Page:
With cases of Covid-19 continuing the rise, we are again on lockdown on the Wirral. I hope you are all keeping safe and well. We’d like to welcome our recent newsletter subscribers and offer an update on our plans for the coming months as well as an in depth look at one of our favourite flowers for cutting, the spectacular dahlia.
Wreaths and workshops.
The current rules and guidelines mean that it’s just not possible for us to continue with our Christmas workshops as we had planned so it is with great regret that we have decided not to host any autumn and winter classes at Fieldcrest this year. We will miss seeing familiar faces of our repeat visitors and welcoming new guests for some Christmas cheer.
Do not despair though! We’ve come up with a way for you to create your own wreath at home using our materials and guidance.
From late November we will have make-your-own wreath kits available to collect made up of all of the materials that we use in our workshops. Each pack will contain a 14 “ foam based ring, foliage, seedheads, cones from the garden, hessian ribbon plus easy to follow instructions on how to put it all together. All you have to supply are the mince pies and mulled wine!!
Each kit costs £20, to be collected from Fieldcrest, and full details will be in our next newsletter and on our website.
As the season draws to a close, we are also winding down out cut flower deliveries. We’ve taken down our online wondering system until the spring, but may have a mix of flowers and foliage available for a few weeks more – do contact me directly to enquire.
There’s still lots of work to be done in the garden, and we are getting on with planning and preparing for next year. I’ve gone crazy for scented Salvias, Pinks and Roses, so we are extending our cutting garden to include some specialized beds for these.
Now it’s October, there is a definite chill in the air. I’ll be particularly sad to see the Dahlia flowers reduced to mush by the first heavy frosts. They were quite late getting started this year but have been fabulous in the last two months. So to add some colour and cheer in what has been quite a difficult year, I’m pleased to focus on Dahlias; how and where to grow them, which varieties to choose, and how to use and arrange them.
Dahlias originate from Mexico, at altitudes of over 3.000ft, with high summer rainfall and dry winters. They grow in a sunny position, and in slightly acid, sandy but fertile soil. Dahlias are happy in most parts of Britain, but the foliage and flowers will die at the first heavy frost.
One big question is whether to leave the Dahlias in the ground from year to year. The biggest problem is our wet winter weather which can rot the tubers, plus the issue of the tubers being eaten overwinter by our slug and snail friends.
Here at Fieldcrest we have some clay in our soil and parts of the garden are quite poorly drained, so that has to be considered in the dig up/leave in debate.
I always dig up my Dahlias from the ornamental garden beds as I will replace them with Aquilegias, but this winter I will hedge my bets in the cutting garden and dig up some tubers of each variety, leaving some in the ground.
If you’re in the dig camp, dig tubers up after the first frost, remove the foliage, turn them upside down in a covered area to dry off and then store them in compost, vermiculite or wood shavings and store in a frost free place until next spring.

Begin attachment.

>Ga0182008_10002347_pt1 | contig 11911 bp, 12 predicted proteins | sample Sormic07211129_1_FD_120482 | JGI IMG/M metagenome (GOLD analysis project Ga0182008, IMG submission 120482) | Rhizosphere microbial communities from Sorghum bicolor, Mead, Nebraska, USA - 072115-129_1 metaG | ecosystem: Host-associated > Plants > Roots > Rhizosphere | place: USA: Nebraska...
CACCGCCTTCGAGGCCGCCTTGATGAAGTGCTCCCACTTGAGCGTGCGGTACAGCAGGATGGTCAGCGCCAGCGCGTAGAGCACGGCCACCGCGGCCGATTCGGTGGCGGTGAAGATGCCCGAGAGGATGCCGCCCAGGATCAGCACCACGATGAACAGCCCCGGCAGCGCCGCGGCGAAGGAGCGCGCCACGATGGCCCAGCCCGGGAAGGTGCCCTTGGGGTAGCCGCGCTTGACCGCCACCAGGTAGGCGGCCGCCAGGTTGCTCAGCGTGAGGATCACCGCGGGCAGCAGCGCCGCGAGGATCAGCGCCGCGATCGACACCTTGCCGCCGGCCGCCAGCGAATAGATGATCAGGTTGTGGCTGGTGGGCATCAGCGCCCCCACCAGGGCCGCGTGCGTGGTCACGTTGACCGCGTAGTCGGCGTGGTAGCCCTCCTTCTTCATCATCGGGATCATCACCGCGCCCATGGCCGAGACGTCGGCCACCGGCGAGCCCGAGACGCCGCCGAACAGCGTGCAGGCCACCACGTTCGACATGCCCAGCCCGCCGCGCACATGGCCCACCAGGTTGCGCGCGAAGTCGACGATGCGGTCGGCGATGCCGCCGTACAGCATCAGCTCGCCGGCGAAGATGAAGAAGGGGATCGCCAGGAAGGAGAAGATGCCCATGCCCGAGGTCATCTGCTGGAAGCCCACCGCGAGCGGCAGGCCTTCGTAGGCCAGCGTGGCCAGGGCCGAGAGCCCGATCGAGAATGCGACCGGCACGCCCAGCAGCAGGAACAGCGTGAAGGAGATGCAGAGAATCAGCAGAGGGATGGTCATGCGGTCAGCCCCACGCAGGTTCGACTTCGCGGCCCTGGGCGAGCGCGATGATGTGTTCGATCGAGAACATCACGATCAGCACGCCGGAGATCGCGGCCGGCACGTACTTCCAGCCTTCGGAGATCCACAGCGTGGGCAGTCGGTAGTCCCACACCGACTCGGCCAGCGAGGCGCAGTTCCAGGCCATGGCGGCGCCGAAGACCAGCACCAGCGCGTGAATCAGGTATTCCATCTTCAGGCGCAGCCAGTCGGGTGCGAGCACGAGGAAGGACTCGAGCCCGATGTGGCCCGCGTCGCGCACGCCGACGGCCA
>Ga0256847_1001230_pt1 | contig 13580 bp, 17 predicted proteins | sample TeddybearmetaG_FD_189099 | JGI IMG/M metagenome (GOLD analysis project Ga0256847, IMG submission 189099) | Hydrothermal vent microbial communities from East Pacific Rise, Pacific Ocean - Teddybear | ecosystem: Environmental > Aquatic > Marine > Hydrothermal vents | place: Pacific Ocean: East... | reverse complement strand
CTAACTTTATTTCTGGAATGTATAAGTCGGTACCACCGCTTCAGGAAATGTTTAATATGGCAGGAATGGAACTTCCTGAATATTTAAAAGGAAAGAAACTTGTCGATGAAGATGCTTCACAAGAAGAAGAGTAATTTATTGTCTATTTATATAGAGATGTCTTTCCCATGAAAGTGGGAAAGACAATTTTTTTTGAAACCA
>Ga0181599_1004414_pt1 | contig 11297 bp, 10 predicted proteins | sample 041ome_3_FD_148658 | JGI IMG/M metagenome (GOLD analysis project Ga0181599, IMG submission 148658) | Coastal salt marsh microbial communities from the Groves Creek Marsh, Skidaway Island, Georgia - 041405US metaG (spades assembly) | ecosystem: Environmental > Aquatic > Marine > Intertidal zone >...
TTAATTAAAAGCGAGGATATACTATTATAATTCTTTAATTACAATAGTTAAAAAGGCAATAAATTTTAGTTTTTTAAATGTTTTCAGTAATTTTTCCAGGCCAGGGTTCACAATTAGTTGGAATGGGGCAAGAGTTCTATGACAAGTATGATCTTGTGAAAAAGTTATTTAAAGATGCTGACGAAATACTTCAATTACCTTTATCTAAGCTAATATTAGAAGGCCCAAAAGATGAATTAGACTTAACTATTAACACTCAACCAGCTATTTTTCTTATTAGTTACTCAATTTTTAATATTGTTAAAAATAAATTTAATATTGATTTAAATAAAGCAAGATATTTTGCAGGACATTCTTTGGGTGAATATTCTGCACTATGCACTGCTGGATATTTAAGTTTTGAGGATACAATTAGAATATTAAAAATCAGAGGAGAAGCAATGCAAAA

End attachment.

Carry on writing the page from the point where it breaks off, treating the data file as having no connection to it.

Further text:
I may experiment with wrapping the tubers in cling film this year and storing in a frost free place – at the moment I am researching biodegradable film.
The tubers will start to regrow in about March, but keep them protected indoors until the last frost, or the lovely new growth will be killed off.
There are thousands of Dahlia cultivars of different sizes, shapes and growth. I tend to grow mine for cut flowers, with Waterlily, Decorative and Ball Dahlias being my main choices. To help with selection, Dahlias have been divided into different classifications.
Some of the main classifications are:
- Single dahlias
- Cactus dahlias
- Pompon dahlias
- Ball dahlias
- Waterlily dahlias
- Anemone dahlias
- Decorative dahlias.
Dahlias are very popular for a country garden look and this year have been real showstoppers. It is still unusual to see them sold in supermarkets because the heads can be easily snapped off in transporting and also the blooms are not terrifically long lasting in the wrong conditions.
As local flower farmers, we are able to supply dahlias as freshly cut flowers because the time from cutting to delivery is so short and once in water they can last up to a week.
Cut Dahlias in the early morning, preferably, or after sundown, and immerse in water immediately, about halfway up the stems, into warm water. Use a sharp knife or secateurs or you will damage the water transporting vessels and the Dahlia flower will wilt. Keep in a cool place for at least five hours, preferably overnight, to make sure the stems are hydrated before taking into the house. Use flower food if you have it, and change the water every two or three days.
I often use a few Dahlias in my bouquets as they are such beautiful focal flowers, which come in such a wide range of colours, form and sizes. They mix beautifully with roses, Ammi Majus, zinnias, gladioli, asters, sedum, chrysanthemums and berries. Dahlias also make a wonderful display on their own using the wide range of shapes, colours and sizes.
There are lots of dahlia suppliers in the UK. Some that I can recommend are:
J Parker’s, Peter Thyssen, Rose Cottage Nurseries, Halls of Heddon, Eurodahlia (now I think called Dee Dahlias in Burton).
You can usually buy dahlias as either tubers or cuttings. Cuttings may be cheaper and are favoured by those exhibiting dahlias, but I much prefer tubers myself.